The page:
Twenty years sounds fair to me.
Twenty years from creation (copyright is currently defined as starting at creation) is way too short. I'm about to publish a trilogy of novels, and I started on the first one in 2001. By your standards, six years of profiting from my works should be enough. That's laughable.
You wrote the first one in 2001 and sat on it for 13 years, then complain that 20 years would be too short?
Twenty years from first publication might be reasonable
20 years from publication is about twice as long as is reasonable. Most novels make the vast majority of their sales in their first year, after that it just peters out to nothing over a number of years. It's a rare novel indeed that still makes sales after ten years, let alone twenty.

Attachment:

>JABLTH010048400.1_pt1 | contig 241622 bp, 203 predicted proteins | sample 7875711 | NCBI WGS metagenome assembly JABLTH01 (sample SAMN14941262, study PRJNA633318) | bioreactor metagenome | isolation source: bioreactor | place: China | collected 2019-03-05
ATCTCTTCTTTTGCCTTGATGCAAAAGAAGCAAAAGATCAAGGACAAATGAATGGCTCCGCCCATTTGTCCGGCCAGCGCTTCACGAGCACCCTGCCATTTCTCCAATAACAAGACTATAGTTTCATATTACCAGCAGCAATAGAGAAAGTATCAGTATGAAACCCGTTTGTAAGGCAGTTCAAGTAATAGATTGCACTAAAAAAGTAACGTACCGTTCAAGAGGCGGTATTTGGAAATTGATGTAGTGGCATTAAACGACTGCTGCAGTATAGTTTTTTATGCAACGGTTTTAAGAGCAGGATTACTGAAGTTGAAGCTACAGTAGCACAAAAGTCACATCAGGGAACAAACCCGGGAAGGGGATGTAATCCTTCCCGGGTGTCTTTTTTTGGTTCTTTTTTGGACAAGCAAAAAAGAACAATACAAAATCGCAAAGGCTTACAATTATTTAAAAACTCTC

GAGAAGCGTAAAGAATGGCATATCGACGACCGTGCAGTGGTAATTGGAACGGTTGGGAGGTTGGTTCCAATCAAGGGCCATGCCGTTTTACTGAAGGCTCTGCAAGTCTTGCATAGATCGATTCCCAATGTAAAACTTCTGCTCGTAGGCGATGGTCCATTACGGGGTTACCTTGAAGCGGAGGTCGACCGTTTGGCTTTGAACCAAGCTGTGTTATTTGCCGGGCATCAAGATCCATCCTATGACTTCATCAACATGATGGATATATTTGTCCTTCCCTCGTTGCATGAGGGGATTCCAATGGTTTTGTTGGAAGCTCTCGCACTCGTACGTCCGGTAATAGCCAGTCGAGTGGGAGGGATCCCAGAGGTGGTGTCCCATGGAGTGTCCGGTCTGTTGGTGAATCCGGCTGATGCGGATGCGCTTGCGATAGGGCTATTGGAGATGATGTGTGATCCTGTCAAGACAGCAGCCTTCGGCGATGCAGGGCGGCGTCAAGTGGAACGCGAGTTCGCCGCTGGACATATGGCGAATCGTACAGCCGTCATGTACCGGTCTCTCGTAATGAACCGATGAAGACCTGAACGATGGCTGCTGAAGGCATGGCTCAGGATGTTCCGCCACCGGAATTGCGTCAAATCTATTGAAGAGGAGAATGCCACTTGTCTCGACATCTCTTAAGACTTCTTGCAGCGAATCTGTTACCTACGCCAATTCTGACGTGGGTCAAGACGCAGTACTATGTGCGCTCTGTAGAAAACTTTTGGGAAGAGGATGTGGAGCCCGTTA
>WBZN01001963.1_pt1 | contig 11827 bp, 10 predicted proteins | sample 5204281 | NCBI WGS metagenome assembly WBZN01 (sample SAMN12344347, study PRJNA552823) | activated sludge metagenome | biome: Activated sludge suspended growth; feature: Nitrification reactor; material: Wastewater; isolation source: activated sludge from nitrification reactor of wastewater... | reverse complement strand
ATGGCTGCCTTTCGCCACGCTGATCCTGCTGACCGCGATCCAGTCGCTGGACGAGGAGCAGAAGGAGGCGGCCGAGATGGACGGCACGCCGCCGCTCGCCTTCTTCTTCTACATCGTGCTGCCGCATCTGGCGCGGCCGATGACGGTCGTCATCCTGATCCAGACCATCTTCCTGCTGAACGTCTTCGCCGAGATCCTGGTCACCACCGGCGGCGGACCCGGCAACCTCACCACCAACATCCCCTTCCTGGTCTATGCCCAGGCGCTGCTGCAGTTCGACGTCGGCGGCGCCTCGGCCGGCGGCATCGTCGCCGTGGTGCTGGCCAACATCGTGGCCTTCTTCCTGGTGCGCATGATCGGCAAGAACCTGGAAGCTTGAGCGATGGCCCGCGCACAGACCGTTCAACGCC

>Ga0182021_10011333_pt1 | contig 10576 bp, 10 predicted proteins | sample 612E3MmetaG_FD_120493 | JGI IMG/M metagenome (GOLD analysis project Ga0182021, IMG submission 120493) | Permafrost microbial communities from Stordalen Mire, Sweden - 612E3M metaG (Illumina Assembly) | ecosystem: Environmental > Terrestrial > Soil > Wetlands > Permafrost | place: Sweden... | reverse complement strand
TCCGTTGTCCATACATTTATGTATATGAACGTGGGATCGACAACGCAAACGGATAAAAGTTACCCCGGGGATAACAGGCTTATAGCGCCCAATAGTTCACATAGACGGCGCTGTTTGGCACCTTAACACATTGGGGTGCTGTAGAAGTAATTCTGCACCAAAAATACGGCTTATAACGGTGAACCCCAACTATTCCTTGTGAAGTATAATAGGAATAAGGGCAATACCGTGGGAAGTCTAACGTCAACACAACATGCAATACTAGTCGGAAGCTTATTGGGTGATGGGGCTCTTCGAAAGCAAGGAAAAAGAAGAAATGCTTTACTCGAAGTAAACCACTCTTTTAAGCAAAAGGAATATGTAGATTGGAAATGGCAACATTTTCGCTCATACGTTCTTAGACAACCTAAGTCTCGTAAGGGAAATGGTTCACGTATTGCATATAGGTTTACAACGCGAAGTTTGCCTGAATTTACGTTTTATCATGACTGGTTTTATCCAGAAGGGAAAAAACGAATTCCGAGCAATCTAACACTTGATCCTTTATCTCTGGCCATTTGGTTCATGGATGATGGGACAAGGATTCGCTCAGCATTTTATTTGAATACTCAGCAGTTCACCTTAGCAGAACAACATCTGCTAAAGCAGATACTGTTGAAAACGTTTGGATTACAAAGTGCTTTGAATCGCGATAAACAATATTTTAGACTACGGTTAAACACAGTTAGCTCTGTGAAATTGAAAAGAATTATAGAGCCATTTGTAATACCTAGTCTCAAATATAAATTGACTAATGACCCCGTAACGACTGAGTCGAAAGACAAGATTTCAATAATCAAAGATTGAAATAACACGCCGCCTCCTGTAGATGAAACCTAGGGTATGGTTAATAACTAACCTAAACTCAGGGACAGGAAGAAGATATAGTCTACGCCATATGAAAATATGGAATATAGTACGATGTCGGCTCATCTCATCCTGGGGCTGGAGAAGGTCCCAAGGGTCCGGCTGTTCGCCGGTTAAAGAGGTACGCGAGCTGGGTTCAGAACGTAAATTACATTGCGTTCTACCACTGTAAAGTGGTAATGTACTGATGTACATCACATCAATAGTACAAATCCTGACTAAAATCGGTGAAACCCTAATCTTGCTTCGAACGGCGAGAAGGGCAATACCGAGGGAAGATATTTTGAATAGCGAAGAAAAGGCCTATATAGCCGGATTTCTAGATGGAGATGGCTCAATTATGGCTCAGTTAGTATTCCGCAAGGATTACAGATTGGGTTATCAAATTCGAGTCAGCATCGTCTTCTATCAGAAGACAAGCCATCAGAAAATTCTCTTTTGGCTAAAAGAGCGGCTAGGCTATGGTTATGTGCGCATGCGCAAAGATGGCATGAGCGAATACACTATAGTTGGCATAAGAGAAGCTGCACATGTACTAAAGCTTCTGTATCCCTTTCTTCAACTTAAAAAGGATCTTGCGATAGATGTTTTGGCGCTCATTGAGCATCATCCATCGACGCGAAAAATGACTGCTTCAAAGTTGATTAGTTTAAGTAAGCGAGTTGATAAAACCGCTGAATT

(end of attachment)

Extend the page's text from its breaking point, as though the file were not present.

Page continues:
On the one hand, you have individuals creating works, and on the other hand, you have big corporations creating works.
That one is easy - disallow corporations from owning copyrights. There's no sane reason why copyrights should be allowed to be transferred from the creator anyway - and a corporation is not an entity that can create things anyway.
Either way, a flat twenty years is absurd.
No, what's absurd is the current situation of life+95, with renewals allowed every time that term is in danger of coming to an end.
Copyright is supposed to be a restriction of our right to copy the works of others so that the other can profit from it for a short while - thereby giving the other an incentive to create. But giving up our right to copy forever was never the intention of the deal.
It's high time to renege on a deal that's been perverted by one side into something that no longer even resembles the original intent.